The UN Committee Against Torture alarmed by severe human rights violations in Ethiopia
The human rights situation in Ethiopia is in decline. Despite the State party’s assurances that a wide range of criminal code provisions and other laws ensure that the country’s international and domestic obligations under the Convention Against Torture are met, in practice these legal provisions have no effect.
Tuesday, 23 November 2010
In its state report to the recent CAT review, Ethiopia implies that the relevant legislation on torture is thorough and sufficient. However, the implementation of this legislation is far from satisfactory. The number of incidents of torture that have been investigated or prosecuted is negligible. Torture occurs both in well-known and covert detention. It is regularly used in federal prisons and police stations. The prisons are overcrowded and the serving conditions are degrading for the detainees. The state party does not deny the existence of torture in the country, but non-state reports have provided the committee with information about significantly more cases of torture than admitted by Ethiopia. In sum, the way the Ethiopian government deals with these accusations is simply not credible.
In its concluding remarks, the Committee against Torture points out 27 topics as subjects of concern and makes recommendations to the state party in the following areas: definition of torture, its widespread use, impunity for the authorities, anti-terrorism measures as false pretence for torture, abductions, human trafficking and other areas of the failures of implementing the existing laws. Read the full CAT report on Ethiopia here.
Fundamental freedoms in Ethiopia are severely limited. The government generally refuses to permit demonstrations or protests of a larger scale. Such forms of opposition are, if they occur, forcefully dispersed and participants do get arrested in large numbers and are often brutally treated in detention. CAT's concluding report also addresses the increase in restrictions on NGOs working in the field of human rights and the administration of justice.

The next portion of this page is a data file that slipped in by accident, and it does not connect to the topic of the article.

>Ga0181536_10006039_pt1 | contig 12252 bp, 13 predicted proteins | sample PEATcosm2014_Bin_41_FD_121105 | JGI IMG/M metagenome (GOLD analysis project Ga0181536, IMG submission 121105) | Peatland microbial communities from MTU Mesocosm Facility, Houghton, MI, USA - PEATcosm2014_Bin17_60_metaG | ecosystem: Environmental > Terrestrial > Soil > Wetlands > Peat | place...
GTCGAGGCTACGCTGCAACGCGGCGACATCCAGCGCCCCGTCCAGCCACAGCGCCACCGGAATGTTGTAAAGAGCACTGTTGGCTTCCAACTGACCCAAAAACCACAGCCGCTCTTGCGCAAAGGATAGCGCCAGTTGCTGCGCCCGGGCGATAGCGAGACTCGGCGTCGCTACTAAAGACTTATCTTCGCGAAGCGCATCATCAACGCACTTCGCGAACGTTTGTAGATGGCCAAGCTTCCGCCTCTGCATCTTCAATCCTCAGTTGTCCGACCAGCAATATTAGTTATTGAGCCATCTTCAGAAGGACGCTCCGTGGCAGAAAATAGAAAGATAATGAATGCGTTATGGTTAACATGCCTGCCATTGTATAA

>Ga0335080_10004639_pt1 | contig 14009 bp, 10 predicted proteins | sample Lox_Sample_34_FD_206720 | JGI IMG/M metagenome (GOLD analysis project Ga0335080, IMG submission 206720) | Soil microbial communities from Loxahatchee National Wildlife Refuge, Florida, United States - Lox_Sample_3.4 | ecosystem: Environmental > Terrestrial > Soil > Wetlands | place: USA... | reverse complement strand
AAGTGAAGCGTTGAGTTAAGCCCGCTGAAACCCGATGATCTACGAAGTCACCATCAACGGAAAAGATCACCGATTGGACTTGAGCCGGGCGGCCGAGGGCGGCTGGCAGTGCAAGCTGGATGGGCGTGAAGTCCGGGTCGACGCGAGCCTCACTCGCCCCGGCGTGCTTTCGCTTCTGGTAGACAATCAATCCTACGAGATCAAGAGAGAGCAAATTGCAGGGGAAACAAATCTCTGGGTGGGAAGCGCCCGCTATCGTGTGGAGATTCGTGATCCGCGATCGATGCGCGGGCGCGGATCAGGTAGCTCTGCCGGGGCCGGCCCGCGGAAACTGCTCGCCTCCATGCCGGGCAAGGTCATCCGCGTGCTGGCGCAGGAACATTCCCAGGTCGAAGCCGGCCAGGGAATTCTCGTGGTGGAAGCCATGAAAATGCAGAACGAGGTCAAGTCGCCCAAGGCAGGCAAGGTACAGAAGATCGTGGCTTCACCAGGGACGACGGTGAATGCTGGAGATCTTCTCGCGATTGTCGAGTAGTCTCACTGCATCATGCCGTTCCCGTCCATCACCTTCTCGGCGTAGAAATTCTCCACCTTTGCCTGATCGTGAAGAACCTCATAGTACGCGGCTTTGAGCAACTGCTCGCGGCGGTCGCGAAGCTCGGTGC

Paragraph 34 of the report reads: The Committee expresses serious concern about reliable information on the negative impact of Proclamation No. 621/2009 for the Registration of Charities and Societies, which bars foreign NGOs and those which receive more than 10 percent of their funds from foreign sources from working on human rights and the administration of justice (article 14), on the capacity of local human rights NGOs to facilitate prison visits and to provide legal aid and other assistance or rehabilitation to victims of torture and ill-treatment. The Committee notes with concern that local human rights NGOs previously active in those areas, including the Ethiopian Human Rights Council, the Ethiopian Women Lawyers Association, the Ethiopian Bar Association and the Rehabilitation Centre for Victims of Torture in Ethiopia, are no longer fully operational (arts. 2, 11, 13 and 16). The Committee calls on the State party to acknowledge the crucial role of NGOs in preventing, documenting and assisting victims of torture and ill-treatment, consider lifting the funding restrictions on local human rights NGOs, unblock any frozen assets of those NGOs, and ensure their freedom from harassment and intimidation, with a view to enabling them to play a meaningful role in the implementation of the Convention in the State party, thereby assisting the State party in fulfilling its obligations under the Convention.
CAT’s concluding remarks also draw particular attention to the use of torture against human rights defenders, people who pass criticism on the government or are engaged in peaceful protests. Such individuals are often regarded as terrorists and the Ethiopian government uses the pretext of them being a hazard to national security to silence the opposition. In its concluding observations the Committee states: “no exceptional circumstances whatsoever can be invoked as a justification for torture”. The Committee further recommends that Ethiopia strengthens its cooperation with the United Nations human rights mechanisms and permits visits of the Special Rapporteur on torture and other cruel, inhuman or degrading treatment or punishment.